In early October, the Mexican American Legal Defense and Educational Fund also sent its own letter to the county raising concerns about the process.

Perez: ‘Only map’ that doesn’t present risk of lawsuit is ACLU-backed proposal

Although the board ultimately opted for another redistricting proposal, its vote came after substantial discussion among the five supervisors about how they should proceed.

Perez, the first Latino to serve on the board, offered his support for the ACLU-backed map that would create two Latino-majority districts.

“I think the only map that allows for equal numbers in population, that allows for compliance with the Voting Rights Act, that allows for an effective opportunity to elect preferred candidates, that does not crack or dilute the Latino vote and … that does not present a risk of a potential lawsuit from specifically ACLU or MALDEF is Map 1.4,” Perez said. “And so, I support Map 1.4.”

Perez also appeared to back the ACLU’s analysis of the proposals’ “opportunity to elect” districts, noting he endured a “shellacking” when he unsuccessfully ran for District 4 supervisor in 2014, prior to his appointment to the board.

“Quite frankly, I do believe that the one reason why I am here is not only because I won my race, but I also feel because I was appointed by the governor, or else I wouldn't have the power of incumbency,” Perez said.

There is recent precedent for a California county getting sued over its redistricting process. In 2018, MALDEF reach a court agreement with Kern County, in the Central Valley, to redraw its 2011 maps to create a second Latino-majority district.

Perez alluded to the possibility of maps being drawn by a third party after a lawsuit, stating he doesn’t want to lose local control over the process.

“I don't want others, whether they're from LA or San Francisco or wherever, to decide our fate as a county,” Perez said. “I do not think that (the other two maps) meet the criteria, specifically the Voting Rights Act, and so despite the fact that I'm going to probably have to drive another 1,000 square miles, I want to comply by the law.”

Other supervisors opt for alternative proposal

Despite Perez’s stance, the remaining members of the board ultimately declined to advance his motion to adopt the ACLU-backed proposal.

Speaking after Perez, Fifth District Supervisor Jeff Hewitt said he had spent many past hours campaigning in the Latino communities of Perris and Moreno Valley to “show that I wasn't going to treat them any differently or that I was going to treat anybody else.”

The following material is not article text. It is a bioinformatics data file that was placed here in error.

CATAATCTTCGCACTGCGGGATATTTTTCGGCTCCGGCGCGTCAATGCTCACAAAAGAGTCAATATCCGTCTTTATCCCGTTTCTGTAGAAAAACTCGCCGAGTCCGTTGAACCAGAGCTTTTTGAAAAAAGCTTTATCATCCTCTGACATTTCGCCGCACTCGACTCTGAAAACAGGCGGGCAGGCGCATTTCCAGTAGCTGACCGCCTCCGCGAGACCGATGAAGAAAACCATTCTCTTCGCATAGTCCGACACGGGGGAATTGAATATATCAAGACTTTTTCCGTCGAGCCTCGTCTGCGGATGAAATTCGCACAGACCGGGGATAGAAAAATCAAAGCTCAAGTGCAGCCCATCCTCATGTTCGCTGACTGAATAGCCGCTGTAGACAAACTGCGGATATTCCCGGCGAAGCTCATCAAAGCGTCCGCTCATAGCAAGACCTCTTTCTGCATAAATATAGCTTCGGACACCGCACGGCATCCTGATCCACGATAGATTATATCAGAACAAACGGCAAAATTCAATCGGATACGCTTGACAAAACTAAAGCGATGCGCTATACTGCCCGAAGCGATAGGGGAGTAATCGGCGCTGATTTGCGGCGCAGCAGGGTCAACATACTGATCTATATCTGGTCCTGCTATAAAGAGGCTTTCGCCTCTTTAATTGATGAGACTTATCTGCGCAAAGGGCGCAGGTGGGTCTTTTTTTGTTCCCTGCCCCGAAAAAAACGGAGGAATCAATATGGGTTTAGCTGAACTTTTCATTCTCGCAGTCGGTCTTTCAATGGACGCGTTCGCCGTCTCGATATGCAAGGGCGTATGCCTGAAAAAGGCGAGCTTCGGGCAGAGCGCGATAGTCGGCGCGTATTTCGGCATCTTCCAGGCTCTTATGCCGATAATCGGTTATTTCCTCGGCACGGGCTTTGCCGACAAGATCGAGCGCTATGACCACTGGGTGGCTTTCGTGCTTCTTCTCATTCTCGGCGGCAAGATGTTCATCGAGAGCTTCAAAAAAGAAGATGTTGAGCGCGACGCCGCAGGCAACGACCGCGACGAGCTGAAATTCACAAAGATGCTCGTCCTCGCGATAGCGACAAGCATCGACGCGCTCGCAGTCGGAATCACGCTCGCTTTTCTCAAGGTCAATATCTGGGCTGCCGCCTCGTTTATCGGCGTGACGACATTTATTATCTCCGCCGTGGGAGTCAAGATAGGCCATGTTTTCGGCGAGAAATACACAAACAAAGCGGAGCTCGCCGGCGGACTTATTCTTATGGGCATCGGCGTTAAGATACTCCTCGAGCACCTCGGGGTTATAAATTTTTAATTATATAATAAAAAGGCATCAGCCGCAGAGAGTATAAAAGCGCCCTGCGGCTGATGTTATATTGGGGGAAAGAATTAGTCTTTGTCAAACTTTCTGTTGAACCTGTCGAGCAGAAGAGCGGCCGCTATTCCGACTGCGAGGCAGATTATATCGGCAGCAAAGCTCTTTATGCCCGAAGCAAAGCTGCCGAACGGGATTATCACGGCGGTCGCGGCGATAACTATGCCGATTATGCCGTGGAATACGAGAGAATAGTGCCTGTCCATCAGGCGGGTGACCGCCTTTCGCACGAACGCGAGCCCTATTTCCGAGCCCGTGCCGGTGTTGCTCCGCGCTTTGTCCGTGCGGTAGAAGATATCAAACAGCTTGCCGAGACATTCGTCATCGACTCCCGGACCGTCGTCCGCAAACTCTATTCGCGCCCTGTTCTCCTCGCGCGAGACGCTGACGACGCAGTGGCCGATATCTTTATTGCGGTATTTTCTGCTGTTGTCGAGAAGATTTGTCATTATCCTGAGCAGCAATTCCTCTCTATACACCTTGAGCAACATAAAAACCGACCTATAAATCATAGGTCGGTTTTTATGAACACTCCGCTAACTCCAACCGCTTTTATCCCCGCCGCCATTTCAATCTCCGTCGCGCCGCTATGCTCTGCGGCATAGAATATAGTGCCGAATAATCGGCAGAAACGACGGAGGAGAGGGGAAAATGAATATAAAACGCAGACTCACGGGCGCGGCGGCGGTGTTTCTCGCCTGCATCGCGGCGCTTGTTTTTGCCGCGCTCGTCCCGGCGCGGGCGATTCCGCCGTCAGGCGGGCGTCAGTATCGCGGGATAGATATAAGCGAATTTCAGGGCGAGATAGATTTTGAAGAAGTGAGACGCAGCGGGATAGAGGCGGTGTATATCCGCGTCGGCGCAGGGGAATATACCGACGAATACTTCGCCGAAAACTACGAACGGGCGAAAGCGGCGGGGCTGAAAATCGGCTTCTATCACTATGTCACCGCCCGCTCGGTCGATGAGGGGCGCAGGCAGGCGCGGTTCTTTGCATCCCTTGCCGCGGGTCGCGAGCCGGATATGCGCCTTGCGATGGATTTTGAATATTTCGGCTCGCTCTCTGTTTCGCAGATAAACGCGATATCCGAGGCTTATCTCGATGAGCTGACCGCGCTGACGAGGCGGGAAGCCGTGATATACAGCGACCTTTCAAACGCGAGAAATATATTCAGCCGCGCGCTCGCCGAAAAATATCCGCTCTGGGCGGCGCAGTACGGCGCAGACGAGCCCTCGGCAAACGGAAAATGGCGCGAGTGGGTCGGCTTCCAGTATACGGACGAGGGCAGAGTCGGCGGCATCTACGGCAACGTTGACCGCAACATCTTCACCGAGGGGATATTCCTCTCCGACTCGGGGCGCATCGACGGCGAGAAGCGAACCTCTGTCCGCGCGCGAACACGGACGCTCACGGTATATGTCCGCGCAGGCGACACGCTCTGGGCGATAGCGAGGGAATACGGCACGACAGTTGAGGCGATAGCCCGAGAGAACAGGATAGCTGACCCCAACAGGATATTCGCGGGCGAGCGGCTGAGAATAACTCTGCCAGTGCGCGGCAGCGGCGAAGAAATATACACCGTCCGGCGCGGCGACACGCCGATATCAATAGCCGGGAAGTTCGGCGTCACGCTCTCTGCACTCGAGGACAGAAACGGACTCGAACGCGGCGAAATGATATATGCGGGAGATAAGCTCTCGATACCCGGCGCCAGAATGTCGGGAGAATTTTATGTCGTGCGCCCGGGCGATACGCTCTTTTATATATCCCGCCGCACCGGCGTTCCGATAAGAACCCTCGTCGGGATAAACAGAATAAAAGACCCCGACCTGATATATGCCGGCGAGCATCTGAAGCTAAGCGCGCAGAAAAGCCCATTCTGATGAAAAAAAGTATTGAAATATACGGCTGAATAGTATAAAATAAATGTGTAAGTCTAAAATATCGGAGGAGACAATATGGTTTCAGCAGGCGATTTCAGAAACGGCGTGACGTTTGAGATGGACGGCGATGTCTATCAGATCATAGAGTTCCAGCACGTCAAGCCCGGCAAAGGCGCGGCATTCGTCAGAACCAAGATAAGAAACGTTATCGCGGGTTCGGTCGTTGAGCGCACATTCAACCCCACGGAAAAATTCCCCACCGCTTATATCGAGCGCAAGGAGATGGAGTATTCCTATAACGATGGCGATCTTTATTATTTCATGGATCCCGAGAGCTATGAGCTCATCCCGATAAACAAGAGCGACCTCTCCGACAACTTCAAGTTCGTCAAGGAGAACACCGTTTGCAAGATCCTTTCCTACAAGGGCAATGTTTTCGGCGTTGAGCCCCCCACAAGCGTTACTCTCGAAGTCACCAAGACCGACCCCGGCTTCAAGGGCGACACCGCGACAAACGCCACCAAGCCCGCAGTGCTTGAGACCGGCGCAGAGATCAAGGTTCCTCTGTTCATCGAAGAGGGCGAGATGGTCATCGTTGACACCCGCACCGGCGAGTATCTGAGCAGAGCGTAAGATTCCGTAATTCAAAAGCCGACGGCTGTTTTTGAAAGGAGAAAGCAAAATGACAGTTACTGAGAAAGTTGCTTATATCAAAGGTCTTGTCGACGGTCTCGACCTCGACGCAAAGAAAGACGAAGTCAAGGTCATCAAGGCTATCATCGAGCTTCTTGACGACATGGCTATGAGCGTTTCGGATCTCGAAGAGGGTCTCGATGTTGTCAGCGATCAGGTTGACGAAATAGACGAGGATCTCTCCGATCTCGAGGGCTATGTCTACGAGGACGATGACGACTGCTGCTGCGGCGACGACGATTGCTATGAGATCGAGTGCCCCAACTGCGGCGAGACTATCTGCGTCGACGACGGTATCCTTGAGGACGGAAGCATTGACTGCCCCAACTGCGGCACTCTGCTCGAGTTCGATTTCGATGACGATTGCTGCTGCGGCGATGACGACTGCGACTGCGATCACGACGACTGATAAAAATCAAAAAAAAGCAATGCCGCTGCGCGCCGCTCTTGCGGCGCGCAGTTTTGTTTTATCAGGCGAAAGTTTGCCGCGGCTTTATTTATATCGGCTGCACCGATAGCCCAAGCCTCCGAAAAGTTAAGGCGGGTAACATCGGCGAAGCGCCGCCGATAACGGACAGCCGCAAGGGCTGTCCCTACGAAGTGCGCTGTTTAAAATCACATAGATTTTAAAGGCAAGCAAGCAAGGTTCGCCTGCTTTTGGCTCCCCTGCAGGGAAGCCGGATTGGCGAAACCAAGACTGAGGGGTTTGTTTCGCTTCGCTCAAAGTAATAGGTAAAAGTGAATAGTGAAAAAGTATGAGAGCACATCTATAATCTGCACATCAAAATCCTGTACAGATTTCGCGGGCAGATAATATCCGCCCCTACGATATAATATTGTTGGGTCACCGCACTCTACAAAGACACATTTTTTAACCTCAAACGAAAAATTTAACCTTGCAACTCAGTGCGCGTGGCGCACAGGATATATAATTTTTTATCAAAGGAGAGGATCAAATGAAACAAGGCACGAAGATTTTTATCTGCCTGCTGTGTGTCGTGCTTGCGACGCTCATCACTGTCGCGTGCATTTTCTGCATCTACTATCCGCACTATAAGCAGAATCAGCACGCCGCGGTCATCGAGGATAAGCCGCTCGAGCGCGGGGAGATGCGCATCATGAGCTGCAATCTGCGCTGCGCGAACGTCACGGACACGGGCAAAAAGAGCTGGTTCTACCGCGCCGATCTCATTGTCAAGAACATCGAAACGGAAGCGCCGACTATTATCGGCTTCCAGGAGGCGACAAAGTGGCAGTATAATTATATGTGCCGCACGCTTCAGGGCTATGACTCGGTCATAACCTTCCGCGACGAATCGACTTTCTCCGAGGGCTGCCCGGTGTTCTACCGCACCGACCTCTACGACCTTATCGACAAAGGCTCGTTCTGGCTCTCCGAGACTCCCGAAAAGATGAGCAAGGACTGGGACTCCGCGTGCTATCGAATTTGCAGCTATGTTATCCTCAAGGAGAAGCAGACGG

“We have to be careful about (when) we start identifying people by checking off a box,” Hewitt said. “We've already done that. We've really, really divided ourselves the last year and a half politically over a tiny virus that we can't even see with the naked eye. I don't want to do that based upon what our DNA decides (regarding) the way that light's going to reflect off of our skin.”

Hewitt, who lives in Calimesa, also noted the map creating two Latino-majority districts would also place him in the same district as Third District Supervisor Chuck Washington, though First District Supervisor Kevin Jeffries then reminded the board that they are not allowed to discuss incumbency in the process.

Jeffries, who has already announced his plan to retire in 2024, said he saw issues with the other proposals, but he struggled with certain aspects of the ACLU-backed map, particularly that it would split the city of Menifee into three districts.

Ultimately, board chair and Second District Supervisor Karen Spiegel advanced the alternative proposal, which establishes a single Latino-majority district in the city of Riverside and neighboring communities, and the board approved the map by a 4-1 vote, with only Perez in opposition.

The issue will return to the board at its meeting next Tuesday for final approval of the map and an accompanying resolution.

Trio of local lawmakers say county will be 'defending a map that is legally indefensible'

After the board adopted its preferred map, a trio of Democratic Riverside County assemblymembers — Sabrina Cervantes of Corona, Jose Medina of Riverside, and Eduardo Garcia of Coachella — criticized the supervisors' vote in a joint statement Tuesday night.

“We’d like to thank Supervisor Manuel Perez, the only Latino to ever serve on the Riverside County Board of Supervisors, for his efforts to fight for a fair redistricting process," the lawmakers state.

"However, we are deeply disappointed that a majority of the members of the Riverside County Board of Supervisors chose a map that violates state and federal law by intentionally fracturing compact and cohesive communities of Latino voters into multiple districts."

The statement notes "numerous civil rights organizations," as well as the lawmakers themselves, offered warnings to the county about potential voting rights violations, "but a majority of the Board and their staffs took no meaningful steps to address these concerns."

"We fear that hardworking Riverside County taxpayers will ultimately be forced to foot the County’s bill for an expensive lawsuit defending a map that is legally indefensible," the lawmakers said.

Tom Coulter covers politics. He can be reached at thomas.coulter@desertsun.com or on Twitter @tomcoulter_.

This article originally appeared on Palm Springs Desert Sun: Riverside County supervisors adopt redistricting proposal despite ACLU opposition